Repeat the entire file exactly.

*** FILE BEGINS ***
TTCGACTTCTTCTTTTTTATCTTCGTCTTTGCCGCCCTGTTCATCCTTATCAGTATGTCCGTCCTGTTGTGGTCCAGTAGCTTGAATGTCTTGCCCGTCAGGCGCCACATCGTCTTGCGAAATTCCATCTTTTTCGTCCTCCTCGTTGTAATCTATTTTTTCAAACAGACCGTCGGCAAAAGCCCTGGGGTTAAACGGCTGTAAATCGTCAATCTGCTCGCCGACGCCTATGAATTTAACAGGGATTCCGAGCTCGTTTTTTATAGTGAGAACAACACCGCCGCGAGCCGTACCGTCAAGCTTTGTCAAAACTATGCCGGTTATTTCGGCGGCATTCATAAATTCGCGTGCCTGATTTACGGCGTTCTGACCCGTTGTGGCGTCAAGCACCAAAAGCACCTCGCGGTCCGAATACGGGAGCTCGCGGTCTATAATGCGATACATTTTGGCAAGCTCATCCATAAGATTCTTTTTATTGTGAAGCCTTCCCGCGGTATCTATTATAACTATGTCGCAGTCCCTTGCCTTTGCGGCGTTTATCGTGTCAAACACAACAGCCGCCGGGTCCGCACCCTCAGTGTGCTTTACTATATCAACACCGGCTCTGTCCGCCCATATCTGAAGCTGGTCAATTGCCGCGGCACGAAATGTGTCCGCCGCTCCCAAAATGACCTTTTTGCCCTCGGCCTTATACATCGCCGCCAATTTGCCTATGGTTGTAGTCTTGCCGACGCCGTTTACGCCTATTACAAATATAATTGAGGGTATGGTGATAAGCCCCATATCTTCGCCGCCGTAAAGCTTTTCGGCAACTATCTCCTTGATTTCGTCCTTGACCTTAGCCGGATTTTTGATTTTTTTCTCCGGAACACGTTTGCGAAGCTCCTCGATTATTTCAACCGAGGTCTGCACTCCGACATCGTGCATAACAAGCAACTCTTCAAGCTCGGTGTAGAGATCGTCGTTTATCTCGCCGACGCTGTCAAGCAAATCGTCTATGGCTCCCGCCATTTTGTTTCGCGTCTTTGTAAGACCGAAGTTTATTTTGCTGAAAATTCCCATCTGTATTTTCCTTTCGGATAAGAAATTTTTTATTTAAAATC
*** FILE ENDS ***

TTCGACTTCTTCTTTTTTATCTTCGTCTTTGCCGCCCTGTTCATCCTTATCAGTATGTCCGTCCTGTTGTGGTCCAGTAGCTTGAATGTCTTGCCCGTCAGGCGCCACATCGTCTTGCGAAATTCCATCTTTTTCGTCCTCCTCGTTGTAATCTATTTTTTCAAACAGACCGTCGGCAAAAGCCCTGGGGTTAAACGGCTGTAAATCGTCAATCTGCTCGCCGACGCCTATGAATTTAACAGGGATTCCGAGCTCGTTTTTTATAGTGAGAACAACACCGCCGCGAGCCGTACCGTCAAGCTTTGTCAAAACTATGCCGGTTATTTCGGCGGCATTCATAAATTCGCGTGCCTGATTTACGGCGTTCTGACCCGTTGTGGCGTCAAGCACCAAAAGCACCTCGCGGTCCGAATACGGGAGCTCGCGGTCTATAATGCGATACATTTTGGCAAGCTCATCCATAAGATTCTTTTTATTGTGAAGCCTTCCCGCGGTATCTATTATAACTATGTCGCAGTCCCTTGCCTTTGCGGCGTTTATCGTGTCAAACACAACAGCCGCCGGGTCCGCACCCTCAGTGTGCTTTACTATATCAACACCGGCTCTGTCCGCCCATATCTGAAGCTGGTCAATTGCCGCGGCACGAAATGTGTCCGCCGCTCCCAAAATGACCTTTTTGCCCTCGGCCTTATACATCGCCGCCAATTTGCCTATGGTTGTAGTCTTGCCGACGCCGTTTACGCCTATTACAAATATAATTGAGGGTATGGTGATAAGCCCCATATCTTCGCCGCCGTAAAGCTTTTCGGCAACTATCTCCTTGATTTCGTCCTTGACCTTAGCCGGATTTTTGATTTTTTTCTCCGGAACACGTTTGCGAAGCTCCTCGATTATTTCAACCGAGGTCTGCACTCCGACATCGTGCATAACAAGCAACTCTTCAAGCTCGGTGTAGAGATCGTCGTTTATCTCGCCGACGCTGTCAAGCAAATCGTCTATGGCTCCCGCCATTTTGTTTCGCGTCTTTGTAAGACCGAAGTTTATTTTGCTGAAAATTCCCATCTGTATTTTCCTTTCGGATAAGAAATTTTTTATTTAAAATC